In today’s competitive health care industry, many times the immediate focus is the bottom line instead of the top priority – the patient or resident.
Health care needs to do just that: Truly care for the people being treated. Maya Angelou wrote, “They may forget your name, but they will never forget how you made them feel.”
Although she was describing life in general, how much more important is that thought for health care professionals who are treating those facing health challenges or the elderly?
COMMUNICATION IS KEY
People are often told, “It’s just a simple test” or “The disease is manageable,” with no further explanation. According to Dr. Dany Nehru, medical director of Fellowship Community, “Communication is the key when caring for patients. When patients and their families have a clear understanding of what to expect, there is a sense of relief. It’s important to review their care plans and include patients in the decision-making process.”
“Patients who have a better understanding of their health care tend to take better care of themselves, which results in a higher quality of life,” Nehru added.
It is important for professionals to maintain eye contact and focus on the person with whom they are meeting. Listening to patient concerns and symptoms and answering their questions will not only show empathy, it may also assist with diagnosis and treatment.
Taking the time to explain a diagnosis or options for treatment emphasizes that the patient is valued as a person.
THE POWER OF TOUCH
Touch is a powerful tool to make people feel more comfortable and relaxed.
When comfortable, people’s blood pressure and anxiety levels often decrease. There has been significant research on the power of touch at any age. Infants who are touched are more likely to thrive, while children who receive little attention or touch may develop difficulties in forming bonds and developing empathy for others. As adults, when a loved one passes, it is a simple touch that is most often missed.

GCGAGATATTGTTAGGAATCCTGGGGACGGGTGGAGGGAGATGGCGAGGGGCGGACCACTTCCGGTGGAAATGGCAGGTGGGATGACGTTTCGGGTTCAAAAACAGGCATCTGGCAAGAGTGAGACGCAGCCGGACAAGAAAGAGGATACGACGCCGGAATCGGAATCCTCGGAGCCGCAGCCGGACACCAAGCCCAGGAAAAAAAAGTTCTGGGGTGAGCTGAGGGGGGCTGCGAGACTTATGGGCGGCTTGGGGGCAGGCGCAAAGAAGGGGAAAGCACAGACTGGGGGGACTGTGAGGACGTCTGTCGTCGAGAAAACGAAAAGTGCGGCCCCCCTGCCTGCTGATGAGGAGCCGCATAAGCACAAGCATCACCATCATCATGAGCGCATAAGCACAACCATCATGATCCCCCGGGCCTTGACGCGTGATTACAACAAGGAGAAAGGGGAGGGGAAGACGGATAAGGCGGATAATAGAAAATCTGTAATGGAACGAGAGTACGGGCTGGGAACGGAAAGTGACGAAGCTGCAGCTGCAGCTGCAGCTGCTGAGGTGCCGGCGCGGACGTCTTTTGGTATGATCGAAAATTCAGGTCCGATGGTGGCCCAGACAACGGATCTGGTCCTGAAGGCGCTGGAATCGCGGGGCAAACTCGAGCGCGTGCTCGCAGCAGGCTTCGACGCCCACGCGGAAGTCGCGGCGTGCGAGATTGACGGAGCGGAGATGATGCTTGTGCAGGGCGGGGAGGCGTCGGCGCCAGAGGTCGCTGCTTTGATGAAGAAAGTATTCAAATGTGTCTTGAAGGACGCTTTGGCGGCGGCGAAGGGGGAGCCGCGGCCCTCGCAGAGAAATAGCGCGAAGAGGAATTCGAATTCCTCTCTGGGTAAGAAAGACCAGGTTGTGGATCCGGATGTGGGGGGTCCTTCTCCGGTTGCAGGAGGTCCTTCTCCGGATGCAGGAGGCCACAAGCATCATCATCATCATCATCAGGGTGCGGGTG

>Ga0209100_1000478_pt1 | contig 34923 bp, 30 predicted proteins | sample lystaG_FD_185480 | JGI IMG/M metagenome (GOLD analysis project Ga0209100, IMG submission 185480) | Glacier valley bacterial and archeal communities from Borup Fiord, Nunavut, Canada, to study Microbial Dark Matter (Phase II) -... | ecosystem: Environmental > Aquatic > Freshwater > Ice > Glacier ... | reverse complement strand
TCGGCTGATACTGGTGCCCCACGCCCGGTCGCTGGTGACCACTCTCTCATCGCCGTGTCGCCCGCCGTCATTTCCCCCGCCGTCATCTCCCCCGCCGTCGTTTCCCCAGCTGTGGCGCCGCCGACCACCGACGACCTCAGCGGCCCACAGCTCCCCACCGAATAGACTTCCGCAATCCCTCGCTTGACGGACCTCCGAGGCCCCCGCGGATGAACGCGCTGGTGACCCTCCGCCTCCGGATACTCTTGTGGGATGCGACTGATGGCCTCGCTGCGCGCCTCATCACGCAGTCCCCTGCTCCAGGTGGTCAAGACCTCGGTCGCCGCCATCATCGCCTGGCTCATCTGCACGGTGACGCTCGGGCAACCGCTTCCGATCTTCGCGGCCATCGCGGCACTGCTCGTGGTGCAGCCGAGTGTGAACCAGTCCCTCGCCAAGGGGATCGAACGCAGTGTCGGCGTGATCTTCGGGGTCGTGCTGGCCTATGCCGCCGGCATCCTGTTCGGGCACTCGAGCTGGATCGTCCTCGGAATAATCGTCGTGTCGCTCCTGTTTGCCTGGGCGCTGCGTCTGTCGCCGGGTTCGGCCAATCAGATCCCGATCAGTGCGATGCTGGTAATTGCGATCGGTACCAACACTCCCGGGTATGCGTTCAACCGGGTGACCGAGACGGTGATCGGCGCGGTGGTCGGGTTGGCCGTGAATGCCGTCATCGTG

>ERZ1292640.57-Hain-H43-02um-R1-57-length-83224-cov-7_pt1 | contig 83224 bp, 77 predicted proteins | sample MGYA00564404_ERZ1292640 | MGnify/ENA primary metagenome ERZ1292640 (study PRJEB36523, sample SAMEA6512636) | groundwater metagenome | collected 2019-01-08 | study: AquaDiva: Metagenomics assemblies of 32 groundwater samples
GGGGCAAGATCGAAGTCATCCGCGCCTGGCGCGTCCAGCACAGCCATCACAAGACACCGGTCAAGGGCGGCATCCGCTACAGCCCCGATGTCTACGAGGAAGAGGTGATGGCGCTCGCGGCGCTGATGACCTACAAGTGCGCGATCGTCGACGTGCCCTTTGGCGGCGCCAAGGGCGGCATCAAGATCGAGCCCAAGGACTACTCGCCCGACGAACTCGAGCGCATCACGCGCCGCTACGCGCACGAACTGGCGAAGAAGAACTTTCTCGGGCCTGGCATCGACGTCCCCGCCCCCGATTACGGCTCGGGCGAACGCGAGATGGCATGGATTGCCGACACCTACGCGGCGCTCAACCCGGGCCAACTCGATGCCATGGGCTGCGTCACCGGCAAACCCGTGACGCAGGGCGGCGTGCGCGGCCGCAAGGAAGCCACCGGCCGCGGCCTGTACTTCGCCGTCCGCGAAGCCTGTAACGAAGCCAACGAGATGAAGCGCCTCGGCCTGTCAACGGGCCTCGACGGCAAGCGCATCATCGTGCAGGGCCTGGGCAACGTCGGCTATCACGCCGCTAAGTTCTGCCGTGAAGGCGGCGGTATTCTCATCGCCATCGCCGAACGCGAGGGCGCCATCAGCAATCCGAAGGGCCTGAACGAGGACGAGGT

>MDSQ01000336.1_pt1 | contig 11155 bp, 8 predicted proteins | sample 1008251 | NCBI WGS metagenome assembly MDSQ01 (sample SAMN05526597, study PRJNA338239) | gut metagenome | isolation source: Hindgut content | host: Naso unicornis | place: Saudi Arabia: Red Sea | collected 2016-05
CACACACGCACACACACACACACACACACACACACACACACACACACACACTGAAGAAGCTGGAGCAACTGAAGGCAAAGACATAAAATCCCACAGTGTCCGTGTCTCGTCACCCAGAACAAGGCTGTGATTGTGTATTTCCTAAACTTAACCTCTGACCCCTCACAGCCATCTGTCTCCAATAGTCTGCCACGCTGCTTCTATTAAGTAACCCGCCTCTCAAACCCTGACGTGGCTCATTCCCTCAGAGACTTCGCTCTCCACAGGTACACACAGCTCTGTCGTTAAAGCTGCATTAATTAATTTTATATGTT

A simple squeeze of a hand or arm on the shoulder is an appropriate gesture that reinforces care. The person is being seen as a human being and not as the disease they are battling or the number on their chart. Many are stressed just by the circumstances surrounding a visit to a doctor’s office or health care facility. Pre-conceived notions of how they will be treated cause anxiety. A simple, appropriate touch will help to put them at ease.
“Developments in technology have greatly advanced health care,” said Donna Conley, COO of Fellowship Community. “But we must not lose sight of the human factor. Patients want to know that you care about them, taking time to offer a listening ear or a gentle caring touch sends that message.”
Communicating and the power of touch become more impactful when they are combined with genuine compassion for people. Nothing replaces care that comes from the heart. The golden rule of treating others like you would like to be treated yourself is nothing new, yet the sentiment runs true.
Showing compassion involves recognizing and “feeling the pain” of the patient, then acting on those feelings by helping them. Keeping compassion alive requires motivation, as most health care professionals and caregivers treat or assist many patients a day. The results of compassion are profound.
“Caregivers who are compassionate encourage patients to get better more quickly,” says Audrey Fernald, director of infection prevention and staff education at Fellowship Community. “Patients experience less anxiety and with this, less pain.”
Many health care professionals and facilities have kept the care in health care. Continue to keep the lines of communication open, offer a gentle caring touch and serve patients with compassion. Advanced technology will never replace true care.
Kelly Gould is vice president of marketing with Fellowship Community, a continuing care retirement community in Whitehall. Before joining Fellowship, she owned an advertising, marketing and public relations firm for 18 years. She can be reached at email@example.com